Contradictions in Asthma Management

September 25th, 2003

To the Editor,

It is gratifying to see heightened interest in chronic asthma, an increasingly prevalent illness throughout developed countries. Proactive strategies are undeniably the correct approach to take in all disease processes but are of particular importance in asthma, since so many attacks can be prevented through our awareness of triggers for bronchoconstriction.

This brings us to an inherent contradiction in the medical management of asthma, once we acknowledge the many environmentally induced attacks which occur daily in the lives of asthmatics and the medications used to respond to them. In the above referenced article, some benefits accrued to the experimental group. However, control and experimental groups did not show significant statistical differences in reports of ER visits, symptom-free days or continued symptoms of wheeze, night time symptoms, and restriction of activities. The authors did recommend the evaluation of patients for triggers as per allergy protocols (e.g. RAST testing).

The contradiction in this medical model is as follows: Most marketed personal care products, cleaning solvents, articles of clothing, air fresheners, construction materials etc., contain respiratory irritants either listed on the label or the MSDS sheet. Many products which do not offer disclosure of ingredients on their labels (e.g. synthetic “fragrances”), for reasons of “trade secrets”, are nevertheless proven asthma triggers. The American Medical Association and the American Lung Association have published statements to that effect.

Introduction of such irritants to the lungs leads to bronchoconstriction, a natural protection mechanism. We then administer bronchodilators to relieve symptoms which permit the bronchi to open further and permit deeper penetration of offending substances into lung tissues. This results frequently in inflammation, which then calls for administration of steroids. The cycle repeats itself again and again but should not be regarded as a necessary component of asthma. In such a case, these extrinsically triggered asthma attacks are not preventable by medication, only mitigated by it.

True prevention in these mainly non-allergic, reactive asthma events must take place in the marketplace rather than the pharmaceutical laboratory. Medical groups must demand government regulatory agencies require safety testing of all chemicals prior to marketing (much as current EU legislation now requires). In the absence of such rigorous attention to the public health, the public must be entitled to full disclosure of the ingredients of all products being marketed. Choice depends upon disclosure. Most consumers do not know that fragrances may contain toluene or benzene derivatives; that air fresheners can contain naphthelene; that clothing may be treated with formaldehyde (released during ironing), that pesticides contain carrier solvents and synergists which were not part of registration testing etc.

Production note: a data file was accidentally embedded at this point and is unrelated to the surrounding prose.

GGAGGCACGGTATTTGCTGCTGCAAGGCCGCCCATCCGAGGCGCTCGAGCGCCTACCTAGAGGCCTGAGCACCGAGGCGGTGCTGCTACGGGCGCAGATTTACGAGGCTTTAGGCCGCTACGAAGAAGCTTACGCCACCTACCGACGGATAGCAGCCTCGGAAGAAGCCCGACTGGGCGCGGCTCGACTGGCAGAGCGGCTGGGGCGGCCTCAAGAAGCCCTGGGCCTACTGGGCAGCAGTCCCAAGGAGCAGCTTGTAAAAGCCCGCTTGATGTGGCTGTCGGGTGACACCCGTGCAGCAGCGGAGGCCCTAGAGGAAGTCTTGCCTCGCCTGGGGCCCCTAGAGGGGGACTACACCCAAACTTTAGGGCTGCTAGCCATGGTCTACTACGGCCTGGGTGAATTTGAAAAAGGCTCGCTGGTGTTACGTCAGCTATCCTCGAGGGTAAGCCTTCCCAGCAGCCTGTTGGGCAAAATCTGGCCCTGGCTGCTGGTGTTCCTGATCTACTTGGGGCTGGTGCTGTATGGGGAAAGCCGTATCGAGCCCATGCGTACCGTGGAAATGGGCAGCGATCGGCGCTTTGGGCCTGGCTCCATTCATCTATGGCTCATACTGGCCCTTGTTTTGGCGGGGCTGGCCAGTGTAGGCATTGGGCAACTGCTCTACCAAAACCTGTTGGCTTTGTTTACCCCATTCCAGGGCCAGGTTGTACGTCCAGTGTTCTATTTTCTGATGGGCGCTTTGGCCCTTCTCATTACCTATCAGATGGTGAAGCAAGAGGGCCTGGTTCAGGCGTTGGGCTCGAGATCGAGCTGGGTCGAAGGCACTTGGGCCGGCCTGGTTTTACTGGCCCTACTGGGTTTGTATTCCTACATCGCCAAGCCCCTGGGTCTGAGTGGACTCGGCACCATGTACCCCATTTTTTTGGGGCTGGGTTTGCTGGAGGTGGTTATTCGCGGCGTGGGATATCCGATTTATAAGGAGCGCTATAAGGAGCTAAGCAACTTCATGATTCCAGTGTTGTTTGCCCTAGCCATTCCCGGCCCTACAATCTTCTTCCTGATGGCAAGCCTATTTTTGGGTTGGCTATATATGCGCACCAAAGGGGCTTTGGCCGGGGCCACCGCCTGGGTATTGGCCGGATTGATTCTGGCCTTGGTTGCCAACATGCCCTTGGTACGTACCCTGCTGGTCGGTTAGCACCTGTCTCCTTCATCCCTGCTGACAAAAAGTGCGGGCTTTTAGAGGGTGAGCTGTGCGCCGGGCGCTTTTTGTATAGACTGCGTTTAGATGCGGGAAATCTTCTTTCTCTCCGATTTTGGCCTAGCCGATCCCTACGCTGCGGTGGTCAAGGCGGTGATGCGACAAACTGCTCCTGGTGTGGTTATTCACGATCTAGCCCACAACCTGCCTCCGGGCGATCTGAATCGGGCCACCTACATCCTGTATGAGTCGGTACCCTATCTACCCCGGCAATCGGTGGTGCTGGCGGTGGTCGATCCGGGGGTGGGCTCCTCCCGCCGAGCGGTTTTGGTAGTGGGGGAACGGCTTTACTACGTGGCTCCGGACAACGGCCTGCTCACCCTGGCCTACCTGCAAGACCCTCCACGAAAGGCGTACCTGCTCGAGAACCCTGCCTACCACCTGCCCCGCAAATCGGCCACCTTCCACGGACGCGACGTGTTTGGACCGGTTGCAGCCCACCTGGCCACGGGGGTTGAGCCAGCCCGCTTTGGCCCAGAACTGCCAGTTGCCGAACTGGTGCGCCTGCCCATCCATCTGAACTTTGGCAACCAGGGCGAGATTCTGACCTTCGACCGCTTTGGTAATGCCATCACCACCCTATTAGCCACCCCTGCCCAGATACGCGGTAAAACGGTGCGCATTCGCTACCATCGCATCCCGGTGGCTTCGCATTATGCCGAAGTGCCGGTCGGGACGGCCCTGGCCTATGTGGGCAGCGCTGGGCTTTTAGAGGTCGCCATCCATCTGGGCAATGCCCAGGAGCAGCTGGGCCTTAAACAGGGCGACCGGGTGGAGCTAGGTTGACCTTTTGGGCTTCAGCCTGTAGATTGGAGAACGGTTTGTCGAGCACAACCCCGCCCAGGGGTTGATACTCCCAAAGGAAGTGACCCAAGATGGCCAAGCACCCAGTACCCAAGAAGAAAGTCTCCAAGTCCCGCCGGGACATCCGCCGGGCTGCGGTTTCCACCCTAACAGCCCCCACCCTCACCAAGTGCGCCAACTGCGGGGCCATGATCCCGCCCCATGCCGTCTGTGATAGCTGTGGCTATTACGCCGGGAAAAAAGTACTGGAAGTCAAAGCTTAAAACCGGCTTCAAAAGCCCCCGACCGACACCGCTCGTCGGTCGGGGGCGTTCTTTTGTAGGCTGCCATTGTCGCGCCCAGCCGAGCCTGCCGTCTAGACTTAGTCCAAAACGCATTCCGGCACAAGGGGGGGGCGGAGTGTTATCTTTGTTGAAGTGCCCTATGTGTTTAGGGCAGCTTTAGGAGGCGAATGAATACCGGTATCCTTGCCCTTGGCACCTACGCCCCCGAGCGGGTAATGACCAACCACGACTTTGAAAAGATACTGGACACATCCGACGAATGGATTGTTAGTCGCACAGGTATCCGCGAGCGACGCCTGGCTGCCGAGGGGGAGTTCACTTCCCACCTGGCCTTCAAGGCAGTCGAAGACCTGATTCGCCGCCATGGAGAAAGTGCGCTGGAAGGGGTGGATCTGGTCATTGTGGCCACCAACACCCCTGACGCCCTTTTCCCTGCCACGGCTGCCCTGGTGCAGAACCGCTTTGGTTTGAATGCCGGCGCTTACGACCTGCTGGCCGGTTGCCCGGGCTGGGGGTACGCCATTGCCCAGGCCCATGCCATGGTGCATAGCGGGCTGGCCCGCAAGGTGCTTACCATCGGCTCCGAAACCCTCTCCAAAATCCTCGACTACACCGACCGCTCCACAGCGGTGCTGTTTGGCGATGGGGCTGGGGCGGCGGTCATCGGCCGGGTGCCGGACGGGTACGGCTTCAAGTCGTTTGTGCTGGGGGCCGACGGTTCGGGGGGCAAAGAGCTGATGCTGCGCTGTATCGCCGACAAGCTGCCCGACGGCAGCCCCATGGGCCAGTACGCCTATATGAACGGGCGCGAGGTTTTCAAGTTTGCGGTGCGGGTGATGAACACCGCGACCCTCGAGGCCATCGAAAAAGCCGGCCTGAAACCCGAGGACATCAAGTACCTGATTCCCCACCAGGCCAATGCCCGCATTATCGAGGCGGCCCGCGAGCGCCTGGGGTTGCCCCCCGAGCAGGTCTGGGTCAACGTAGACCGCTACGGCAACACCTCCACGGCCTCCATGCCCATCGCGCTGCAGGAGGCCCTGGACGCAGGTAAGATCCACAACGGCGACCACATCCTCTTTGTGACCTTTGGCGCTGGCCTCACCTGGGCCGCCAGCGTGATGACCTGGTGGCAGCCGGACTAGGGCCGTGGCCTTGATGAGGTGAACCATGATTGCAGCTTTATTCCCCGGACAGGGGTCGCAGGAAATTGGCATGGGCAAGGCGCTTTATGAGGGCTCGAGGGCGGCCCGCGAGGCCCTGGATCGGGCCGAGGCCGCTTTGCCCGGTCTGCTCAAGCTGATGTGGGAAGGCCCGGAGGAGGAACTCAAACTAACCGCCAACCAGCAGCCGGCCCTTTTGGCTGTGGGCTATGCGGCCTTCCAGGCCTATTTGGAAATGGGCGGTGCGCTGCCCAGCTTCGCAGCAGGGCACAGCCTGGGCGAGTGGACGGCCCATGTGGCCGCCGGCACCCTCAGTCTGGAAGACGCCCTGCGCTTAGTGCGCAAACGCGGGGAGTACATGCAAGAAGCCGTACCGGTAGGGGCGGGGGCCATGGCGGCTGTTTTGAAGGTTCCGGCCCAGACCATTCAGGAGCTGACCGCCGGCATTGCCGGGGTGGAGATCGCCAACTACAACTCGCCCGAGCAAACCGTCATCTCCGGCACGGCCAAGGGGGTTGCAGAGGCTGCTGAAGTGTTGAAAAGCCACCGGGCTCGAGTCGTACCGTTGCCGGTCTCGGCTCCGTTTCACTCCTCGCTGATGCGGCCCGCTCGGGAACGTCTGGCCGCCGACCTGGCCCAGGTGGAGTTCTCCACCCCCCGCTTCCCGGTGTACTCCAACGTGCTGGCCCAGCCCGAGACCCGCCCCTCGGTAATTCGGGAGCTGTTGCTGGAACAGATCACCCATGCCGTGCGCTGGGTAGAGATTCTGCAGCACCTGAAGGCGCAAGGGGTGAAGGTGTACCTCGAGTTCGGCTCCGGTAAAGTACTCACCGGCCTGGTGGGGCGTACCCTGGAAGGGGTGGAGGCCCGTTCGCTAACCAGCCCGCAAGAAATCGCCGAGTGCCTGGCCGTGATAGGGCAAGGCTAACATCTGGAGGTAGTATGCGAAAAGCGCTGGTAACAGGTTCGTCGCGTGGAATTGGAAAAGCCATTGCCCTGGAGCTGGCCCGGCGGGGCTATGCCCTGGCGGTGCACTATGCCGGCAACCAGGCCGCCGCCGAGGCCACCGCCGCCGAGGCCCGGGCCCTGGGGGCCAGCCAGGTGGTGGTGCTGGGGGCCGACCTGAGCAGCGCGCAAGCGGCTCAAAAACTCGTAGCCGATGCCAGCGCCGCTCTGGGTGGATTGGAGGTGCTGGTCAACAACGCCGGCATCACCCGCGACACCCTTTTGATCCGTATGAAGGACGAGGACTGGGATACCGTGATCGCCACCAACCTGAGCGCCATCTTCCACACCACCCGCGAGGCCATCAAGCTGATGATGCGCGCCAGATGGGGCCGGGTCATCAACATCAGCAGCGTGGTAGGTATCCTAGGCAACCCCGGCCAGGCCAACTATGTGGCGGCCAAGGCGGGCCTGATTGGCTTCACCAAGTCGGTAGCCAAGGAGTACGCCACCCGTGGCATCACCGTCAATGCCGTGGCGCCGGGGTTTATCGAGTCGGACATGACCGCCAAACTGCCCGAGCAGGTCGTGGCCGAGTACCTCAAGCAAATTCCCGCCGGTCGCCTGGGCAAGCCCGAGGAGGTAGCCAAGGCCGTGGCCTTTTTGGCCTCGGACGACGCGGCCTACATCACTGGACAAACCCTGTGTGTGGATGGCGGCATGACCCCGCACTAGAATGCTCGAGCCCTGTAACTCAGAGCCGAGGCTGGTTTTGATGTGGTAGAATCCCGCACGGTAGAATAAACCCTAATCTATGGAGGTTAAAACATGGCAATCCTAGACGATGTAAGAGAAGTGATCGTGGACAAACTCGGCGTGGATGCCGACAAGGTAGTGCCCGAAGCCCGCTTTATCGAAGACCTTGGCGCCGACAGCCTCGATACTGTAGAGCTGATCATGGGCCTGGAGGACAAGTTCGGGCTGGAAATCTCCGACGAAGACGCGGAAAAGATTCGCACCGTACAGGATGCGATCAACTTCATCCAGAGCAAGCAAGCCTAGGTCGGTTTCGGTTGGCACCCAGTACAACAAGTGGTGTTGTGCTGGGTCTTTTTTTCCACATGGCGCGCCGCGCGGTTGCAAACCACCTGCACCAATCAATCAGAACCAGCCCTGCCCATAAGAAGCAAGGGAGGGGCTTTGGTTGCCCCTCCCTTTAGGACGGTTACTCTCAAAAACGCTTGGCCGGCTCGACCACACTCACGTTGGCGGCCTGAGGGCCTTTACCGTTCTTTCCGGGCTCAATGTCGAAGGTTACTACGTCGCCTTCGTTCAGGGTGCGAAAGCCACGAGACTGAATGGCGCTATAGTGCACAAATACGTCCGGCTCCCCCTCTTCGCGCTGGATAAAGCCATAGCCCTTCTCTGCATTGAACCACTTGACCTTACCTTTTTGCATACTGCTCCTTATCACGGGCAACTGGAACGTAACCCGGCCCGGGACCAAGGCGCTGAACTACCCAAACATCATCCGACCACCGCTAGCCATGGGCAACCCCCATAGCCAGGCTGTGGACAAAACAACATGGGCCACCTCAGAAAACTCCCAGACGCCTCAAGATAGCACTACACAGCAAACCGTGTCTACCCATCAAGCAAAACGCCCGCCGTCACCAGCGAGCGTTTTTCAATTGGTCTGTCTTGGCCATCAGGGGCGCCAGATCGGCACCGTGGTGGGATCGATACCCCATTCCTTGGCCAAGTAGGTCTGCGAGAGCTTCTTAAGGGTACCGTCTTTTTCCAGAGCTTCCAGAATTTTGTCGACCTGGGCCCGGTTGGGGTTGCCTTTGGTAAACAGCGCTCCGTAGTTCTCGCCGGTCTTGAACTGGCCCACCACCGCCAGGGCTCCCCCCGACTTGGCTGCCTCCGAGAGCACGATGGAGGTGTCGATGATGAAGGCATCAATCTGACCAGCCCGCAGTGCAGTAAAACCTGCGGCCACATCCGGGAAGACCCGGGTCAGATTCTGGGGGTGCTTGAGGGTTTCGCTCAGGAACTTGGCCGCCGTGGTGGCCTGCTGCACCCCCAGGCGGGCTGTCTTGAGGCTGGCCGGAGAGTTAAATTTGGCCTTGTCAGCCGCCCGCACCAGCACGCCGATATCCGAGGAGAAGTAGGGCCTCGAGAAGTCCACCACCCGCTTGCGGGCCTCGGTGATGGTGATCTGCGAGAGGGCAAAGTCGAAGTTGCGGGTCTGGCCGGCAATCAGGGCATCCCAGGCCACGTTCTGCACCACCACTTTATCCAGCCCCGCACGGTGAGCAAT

Doctors can recommend patients familiarize themselves with these threats posed by the environment but change must be addressed at the source. Physician’s groups may make their greatest contribution to the management and prevention of asthma by lobbying government and industry to alter manufacturing and labelling policies.

In the meantime, avoidance strategies recently investigated in the New England Journal of Medicine, must play a larger role in management plans. This can reduce reliance upon drugs which have deleterious short and long term side effects and basically profit the same companies which manufacture products inducing asthma. Studies of IgE mediated vs. non-allergic asthma conditions would also go far towards identifying these terrible threats to the public health at every stage of life.

Barbara R. Rubin,
Freelance writer
Disabled by Pesticide poisoning
New York, USA

Competing interests: None declared

Categories: British Med. Journal

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